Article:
Recently returning back to us with the recently released LP ‘4’ is the ever so enjoyable Big Black Delta. I was recently able to go through a mini interview of sorts with Johnathan Bates himself, discussing his intricate and unique creative development process for and thoughts behind the LP. After the death of his father, Bates went through a strenuous personal journey of battling his own demons and over coming them. He discarded all of the things he created during the dark times of his life and has now produced an album that is meant to encourage and help lift up those who listen to it rather than perpetuating the cycle of pain and negativity. The creation of the LP itself took about 6 to 7 months, but content wise, the creation of each song itself took anywhere from minutes to hours. Bates told us, “But deciding what it was and how to dress it took wildly different amounts of time. It comes to you, and that’s serendipity. I’ve found over time instinct usually wins, so there’s no real reason to stay on something that doesn’t make you feel good.”

As you listen to this LP, it pulls you through an array of moods and emotions like you’re on an atmospheric rollercoaster. From the hard hitting, haunting, energizing cords of tracks like “Summoner,” to the soft set, calming, wave-like sounds of tracks like “Sunday,” 4 has something for it all. Due to the wide variety of moods that can be found in the LP, we asked Bates if he found it difficult to jump from genre to genre all in the same LP, to which he answered, “It’s not genre jumping to me. They’re my children and they’re their own beings and do what they want. I’m just their dad I feed them and protect them and let them grow and then let them go. I now I sound like a hippie, but oh well you caught me right in the middle of tie-dying my acoustic Taylor guitar strap. Namaste bros.” Being that each song uniquely cultivates its own mood and is derived from certain emotions, as well as creating this LP after such an emotional journey in his life, we also asked Bates which song he felt has the most emotion poured into it and what that emotion was. Bates shared, “l enjoy all of them equally and for different reasons. I can’t just pick one spice, I like a lot of them. As you are a multi faceted, complex being that has their perception changed constantly and daily, i hope I have a song for a few of those moments. If not, fair enough.”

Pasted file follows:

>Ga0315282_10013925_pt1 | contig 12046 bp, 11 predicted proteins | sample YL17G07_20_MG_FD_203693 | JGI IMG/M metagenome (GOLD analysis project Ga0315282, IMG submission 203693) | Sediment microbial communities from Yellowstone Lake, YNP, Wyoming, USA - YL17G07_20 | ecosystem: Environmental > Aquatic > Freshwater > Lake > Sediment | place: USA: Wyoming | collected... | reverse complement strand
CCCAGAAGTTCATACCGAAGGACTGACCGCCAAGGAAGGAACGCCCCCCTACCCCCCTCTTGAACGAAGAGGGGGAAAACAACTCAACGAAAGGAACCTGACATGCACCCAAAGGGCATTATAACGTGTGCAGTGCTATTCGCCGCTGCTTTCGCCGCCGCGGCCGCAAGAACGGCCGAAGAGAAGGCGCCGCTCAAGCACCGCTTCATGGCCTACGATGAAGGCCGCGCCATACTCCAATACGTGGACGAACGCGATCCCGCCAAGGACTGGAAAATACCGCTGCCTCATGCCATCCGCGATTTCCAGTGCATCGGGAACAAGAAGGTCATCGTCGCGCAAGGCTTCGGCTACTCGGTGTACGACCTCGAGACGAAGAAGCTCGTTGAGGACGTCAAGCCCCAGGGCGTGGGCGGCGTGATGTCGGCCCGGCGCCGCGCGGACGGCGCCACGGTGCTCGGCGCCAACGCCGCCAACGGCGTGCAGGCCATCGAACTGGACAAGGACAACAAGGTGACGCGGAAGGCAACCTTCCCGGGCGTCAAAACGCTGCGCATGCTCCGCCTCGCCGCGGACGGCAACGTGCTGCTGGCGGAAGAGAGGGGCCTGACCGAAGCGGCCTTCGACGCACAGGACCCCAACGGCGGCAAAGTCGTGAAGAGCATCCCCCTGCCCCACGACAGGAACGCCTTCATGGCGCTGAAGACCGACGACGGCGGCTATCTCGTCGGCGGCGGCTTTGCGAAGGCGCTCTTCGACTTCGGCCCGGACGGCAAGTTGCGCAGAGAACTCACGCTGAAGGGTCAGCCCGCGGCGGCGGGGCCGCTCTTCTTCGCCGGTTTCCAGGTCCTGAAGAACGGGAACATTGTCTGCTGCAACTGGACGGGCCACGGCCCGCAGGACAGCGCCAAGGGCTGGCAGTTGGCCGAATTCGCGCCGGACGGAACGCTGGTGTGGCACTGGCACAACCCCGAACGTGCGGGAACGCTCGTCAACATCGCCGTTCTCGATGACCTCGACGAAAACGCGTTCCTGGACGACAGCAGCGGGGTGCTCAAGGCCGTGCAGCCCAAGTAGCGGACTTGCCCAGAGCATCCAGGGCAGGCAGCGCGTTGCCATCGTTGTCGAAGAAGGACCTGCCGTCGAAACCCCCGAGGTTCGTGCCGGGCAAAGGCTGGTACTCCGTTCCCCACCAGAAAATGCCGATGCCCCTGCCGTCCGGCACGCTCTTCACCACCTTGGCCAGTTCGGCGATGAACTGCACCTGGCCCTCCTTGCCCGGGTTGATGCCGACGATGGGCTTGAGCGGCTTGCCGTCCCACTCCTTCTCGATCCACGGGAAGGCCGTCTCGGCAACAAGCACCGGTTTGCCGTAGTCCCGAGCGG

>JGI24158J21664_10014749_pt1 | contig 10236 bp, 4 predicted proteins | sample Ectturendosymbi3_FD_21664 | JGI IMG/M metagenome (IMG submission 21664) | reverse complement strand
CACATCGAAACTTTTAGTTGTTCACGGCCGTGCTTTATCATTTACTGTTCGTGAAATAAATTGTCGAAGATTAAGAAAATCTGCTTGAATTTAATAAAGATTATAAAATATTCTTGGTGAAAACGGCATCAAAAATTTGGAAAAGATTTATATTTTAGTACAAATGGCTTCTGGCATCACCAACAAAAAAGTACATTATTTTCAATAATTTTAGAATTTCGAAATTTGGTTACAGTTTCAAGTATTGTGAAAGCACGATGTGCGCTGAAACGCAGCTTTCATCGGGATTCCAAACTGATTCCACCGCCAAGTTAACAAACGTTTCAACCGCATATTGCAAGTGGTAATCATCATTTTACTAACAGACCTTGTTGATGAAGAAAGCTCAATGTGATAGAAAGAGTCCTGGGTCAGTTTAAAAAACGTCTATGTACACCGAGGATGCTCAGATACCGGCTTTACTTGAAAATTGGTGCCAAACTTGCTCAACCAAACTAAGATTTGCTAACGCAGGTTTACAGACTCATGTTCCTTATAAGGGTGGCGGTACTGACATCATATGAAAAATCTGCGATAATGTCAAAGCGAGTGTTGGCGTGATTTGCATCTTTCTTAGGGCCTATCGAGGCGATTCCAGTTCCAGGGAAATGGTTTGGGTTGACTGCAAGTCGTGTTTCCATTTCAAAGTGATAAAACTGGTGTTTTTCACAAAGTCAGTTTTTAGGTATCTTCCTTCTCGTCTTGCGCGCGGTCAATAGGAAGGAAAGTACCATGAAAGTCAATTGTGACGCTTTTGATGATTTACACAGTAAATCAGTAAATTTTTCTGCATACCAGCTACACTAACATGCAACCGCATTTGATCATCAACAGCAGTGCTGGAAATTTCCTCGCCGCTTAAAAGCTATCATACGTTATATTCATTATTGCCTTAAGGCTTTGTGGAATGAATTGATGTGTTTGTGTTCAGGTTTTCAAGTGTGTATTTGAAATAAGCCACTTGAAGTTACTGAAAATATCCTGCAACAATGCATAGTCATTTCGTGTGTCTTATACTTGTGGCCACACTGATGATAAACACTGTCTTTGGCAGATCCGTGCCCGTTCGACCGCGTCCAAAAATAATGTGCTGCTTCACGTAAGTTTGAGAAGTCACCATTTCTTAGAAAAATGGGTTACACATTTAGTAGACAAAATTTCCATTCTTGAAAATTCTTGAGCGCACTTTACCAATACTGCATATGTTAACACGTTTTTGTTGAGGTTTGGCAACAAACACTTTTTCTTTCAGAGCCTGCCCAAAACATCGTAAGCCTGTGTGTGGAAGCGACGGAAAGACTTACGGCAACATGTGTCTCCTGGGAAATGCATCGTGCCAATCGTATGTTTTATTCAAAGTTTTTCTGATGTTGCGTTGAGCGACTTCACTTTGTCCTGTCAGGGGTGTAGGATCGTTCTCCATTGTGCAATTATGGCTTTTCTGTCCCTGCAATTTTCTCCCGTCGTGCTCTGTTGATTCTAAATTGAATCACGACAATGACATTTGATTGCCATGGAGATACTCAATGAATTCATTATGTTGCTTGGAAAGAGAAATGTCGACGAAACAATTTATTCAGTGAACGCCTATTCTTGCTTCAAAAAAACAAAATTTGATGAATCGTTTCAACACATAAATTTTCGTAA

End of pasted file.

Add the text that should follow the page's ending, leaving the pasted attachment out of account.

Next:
A very interesting fact about Johnathan Bates is that his entire life Bates has had a genetic condition called synesthesia, a condition where one sense is simultaneously perceived by one or more additional senses. This means that rather than simply just hearing sounds and music, he can see them too in bright flashing colors and shapes. Bates shared with us that it’s more than that for him though, even numbers and letters have their colors, people and their moods, and even visually seeing what things taste like. I could only imagine his perspective on and viewing the world through his eyes. It is clear in many of his songs that this condition is a strong influencer on his music, but when asked what other worldly aspects influence his music, Bates responded simply with humility. “Humility is a universal tone in all languages that is for the most part respected. Being of service through sound. Can’t think of a more fun way to be alive.” Additionally, we asked Bates in what could we the people, or even himself, see his life and his challenges reflected in his music. His response of course did not disappoint. “I can’t see the how, as that is personal and relative to each person, but know I’m humbled to be there if It does. No one handed you a manual on you. Take your time. You’re allowed. Just be kind to yourself and others on the way.”

Written by Gabrielle Lasater

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